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Percent Composition of Hydrates

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Demonstrate proficiency in using the balance and Bunsen burner. Determine that all the water has been driven from a hydrate by heating your sample to a constant mass. Relate results to the law of conservation of mass and the law of multiple proportions. Perform calculations by using the molar mass.

Analyze the results and determine the empirical formula of the hydrate and its percentage by mass of water.

If the hydrated form of CuSO4 is heated then it will remove the water turning it to the anhydrous form then it will change from blue to white.

* Balance
* Crucible and Cover
* Crucible and tongs
* Distilled water
* Spatula
* Stirring rod, glass
* Bunsen burner
* CuSO4, hydrate crystals
* Desiccator gauze
* Dropper or micropet
* Ring Stand
* Ring and pipe-stem triangle
* Weighing paper

1. Put on goggles and lab apron
2. Make sure equipment is clean, do not touch crucible after it has been heated, and let cool before weighing. 3. Place the crucible and cover on the triangle with the lid slightly tipped. Heat until the crucible is glowing slightly red. Record the mass 4. Using the spatula add 3g of copper sulfate hydrate crystals to the crucible and determine the mass. 5. Place the crucible on the triangle with the lid slightly tilted. Heat gently for 2-3 minutes and heat to crucible for minutes. You will observe a color change. Cool and record mass. 6. Repeat step 5 to verify the mass is correct.

7. Take part of your sample to rehydrate the crystals.
Observation: When the anhydrous form is reacted with water it returns back to its hydrated state. 8. Clean all lab materials and area

Mass of empty crucible and cover| 20.50g|
Initial mass of sample, crucible, and cover| 23.50g|
Mass of sample, crucible, and cover after first heating| 22.40g| Mass of sample, crucible, and cover after second heating| 22.39g| Constant mass of sample, crucible, and cover| 22.39g|

1. Why do you need to heat the crucible before using it in this lab? Why do the tongs used throughout this lab need to be especially clean? * To make sure the results are accurate because the crucible is being heated before all the other times that the mass is being recorded. * To make sure nothing gets in or on the crucible that could mess up the solution or change the mass.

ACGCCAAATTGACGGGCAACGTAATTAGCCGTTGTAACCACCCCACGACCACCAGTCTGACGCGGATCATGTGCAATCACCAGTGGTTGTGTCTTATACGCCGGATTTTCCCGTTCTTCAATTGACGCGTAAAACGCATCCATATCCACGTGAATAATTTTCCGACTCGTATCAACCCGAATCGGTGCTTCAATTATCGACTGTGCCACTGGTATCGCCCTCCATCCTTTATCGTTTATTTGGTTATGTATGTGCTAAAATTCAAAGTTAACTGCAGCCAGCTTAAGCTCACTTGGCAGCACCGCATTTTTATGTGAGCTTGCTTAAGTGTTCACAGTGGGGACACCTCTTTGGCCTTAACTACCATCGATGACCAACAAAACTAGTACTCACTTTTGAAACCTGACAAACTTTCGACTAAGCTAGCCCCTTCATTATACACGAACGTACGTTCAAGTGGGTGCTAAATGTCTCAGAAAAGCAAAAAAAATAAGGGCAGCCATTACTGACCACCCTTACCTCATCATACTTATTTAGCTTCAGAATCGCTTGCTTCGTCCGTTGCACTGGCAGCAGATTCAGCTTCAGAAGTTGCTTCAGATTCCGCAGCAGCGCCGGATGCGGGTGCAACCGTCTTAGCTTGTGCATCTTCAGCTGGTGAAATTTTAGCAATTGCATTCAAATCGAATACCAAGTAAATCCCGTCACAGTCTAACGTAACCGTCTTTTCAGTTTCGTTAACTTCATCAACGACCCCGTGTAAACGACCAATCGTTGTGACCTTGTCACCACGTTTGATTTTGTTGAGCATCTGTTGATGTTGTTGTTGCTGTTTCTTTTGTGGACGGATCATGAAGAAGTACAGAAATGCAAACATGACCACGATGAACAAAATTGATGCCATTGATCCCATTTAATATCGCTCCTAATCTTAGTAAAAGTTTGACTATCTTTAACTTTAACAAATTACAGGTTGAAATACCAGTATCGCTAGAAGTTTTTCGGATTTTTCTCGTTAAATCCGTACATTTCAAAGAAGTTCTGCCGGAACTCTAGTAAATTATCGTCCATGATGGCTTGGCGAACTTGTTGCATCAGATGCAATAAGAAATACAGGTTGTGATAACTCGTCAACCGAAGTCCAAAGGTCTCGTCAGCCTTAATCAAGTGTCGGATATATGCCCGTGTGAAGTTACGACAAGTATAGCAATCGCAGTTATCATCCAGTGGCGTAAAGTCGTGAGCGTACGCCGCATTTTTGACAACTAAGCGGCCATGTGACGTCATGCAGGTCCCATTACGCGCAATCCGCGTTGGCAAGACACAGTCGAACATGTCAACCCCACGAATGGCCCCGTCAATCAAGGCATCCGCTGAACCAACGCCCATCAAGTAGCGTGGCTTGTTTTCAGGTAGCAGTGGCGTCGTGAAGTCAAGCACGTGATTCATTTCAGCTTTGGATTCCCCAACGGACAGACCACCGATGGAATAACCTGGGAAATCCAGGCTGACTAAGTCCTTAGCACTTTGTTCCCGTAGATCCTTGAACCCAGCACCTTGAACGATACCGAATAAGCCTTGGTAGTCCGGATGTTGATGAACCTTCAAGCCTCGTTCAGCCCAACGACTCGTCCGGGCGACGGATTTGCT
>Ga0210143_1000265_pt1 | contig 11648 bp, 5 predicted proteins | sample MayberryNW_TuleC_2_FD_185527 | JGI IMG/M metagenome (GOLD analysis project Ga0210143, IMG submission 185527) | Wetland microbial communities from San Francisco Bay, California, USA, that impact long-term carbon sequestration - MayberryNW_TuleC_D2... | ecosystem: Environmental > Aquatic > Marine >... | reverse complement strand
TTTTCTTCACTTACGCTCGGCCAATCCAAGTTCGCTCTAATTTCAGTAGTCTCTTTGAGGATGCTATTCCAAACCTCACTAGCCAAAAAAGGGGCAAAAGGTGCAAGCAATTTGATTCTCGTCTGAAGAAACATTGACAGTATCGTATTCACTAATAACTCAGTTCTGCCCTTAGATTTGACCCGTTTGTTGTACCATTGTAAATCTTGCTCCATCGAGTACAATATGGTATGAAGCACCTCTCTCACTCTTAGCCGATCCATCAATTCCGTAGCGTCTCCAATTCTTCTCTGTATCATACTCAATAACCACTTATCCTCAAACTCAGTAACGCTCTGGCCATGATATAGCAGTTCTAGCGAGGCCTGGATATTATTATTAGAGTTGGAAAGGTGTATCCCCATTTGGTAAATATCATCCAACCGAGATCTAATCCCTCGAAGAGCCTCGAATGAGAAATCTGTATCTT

2. Why do you need to use a cover for the crucible? Could you leave the cover off each time you measure the mass of the crucible and its contents and still get accurate results? Explain your answer. * You need to use a cover to make sure the contents does not splatter out when it is being heated * No, the crucible needs to be measured with the crucible and its contents each time you take the mass because some of the contents may be on lid and because it was used in the experiment and its data needs to be taken as well.

3. Calculate the mass of the anhydrous copper sulfate (the residue that remains after heating to constant mass) by subtracting the mass of the empty crucible and cover from the mass of the crucible, cover, and heated CuSO4, determine from the periodic table, to calculate the number of moles present. * 22.39g – 20.50g= 1.89g CuSO4

1.89g CuSO4/160g/mol = 0.01181 mol CuSO4

4. Calculate the mass and moles of water originally present in the hydrate by using the molar mass determined from the periodic table. * 23.50g – 22.39g= 1.1g H2O
1.1gH2O/ 18g/mol= 0.06167mol H2O

5. Explain why the mass of the sample decreased after it was heated, despite the law of conservation of mass. * Because when it was heated the water evaporated causing it to weigh less.

6. Using your answers from 3 and 4, determine the empirical formula of the copper sulfate hydrate. * 0.01181mol/0.01181mol=1

7. What is the percentage by mass of water in the original hydrate compound? * 23.50g-20.50g= 3gCuSO4•5H2O
1.11/3 x 100= 37% H2O

8. How much water could 25g of anhydrous CuSO4 absorb?
* x – .37x = 25g
.63x= 25g
x= 68g CuSO4•5H2O
9. When you rehydrate the small amount of anhydrous copper sulfate, what were your observations? Explain whether this substance would make a good indicator of moisture. * It went back to its blue color.

* The anhydrous form is a good indicator of moisture because it changes colors when wet.

10. Write equations for the reactions that occur when this mixture is heated. * CoCl2•2H2O+4H2O→CoCl2•6H2O
* CoCl2•6H2O→ CoCl2•2H2O+4H2O

11. Drawing Conclusions
A) Could the solid be a hydrate? Explain how you could find out? * Yes because the mass decreases after heating.
B) If the solid has a molar mass of 208g/mol after being heated how many formula units of water are there in one formula unit of the unheated compound? * 1.92g/208g/mol=0.00923mol of solid
0.66gH2O/18g/mol=0.0366mol H2O

12. Some electronic equipment is packaged for shipping with a small packet of drying material. You are interested in finding out whether the electronic equipment is exposed to moisture during shipping. How could you determine that? * You could ship it with the anhydrous form Copper Sulfate and if it has turned blue then the contents has been exposed to moisture and if it remains white then it has remained dry.

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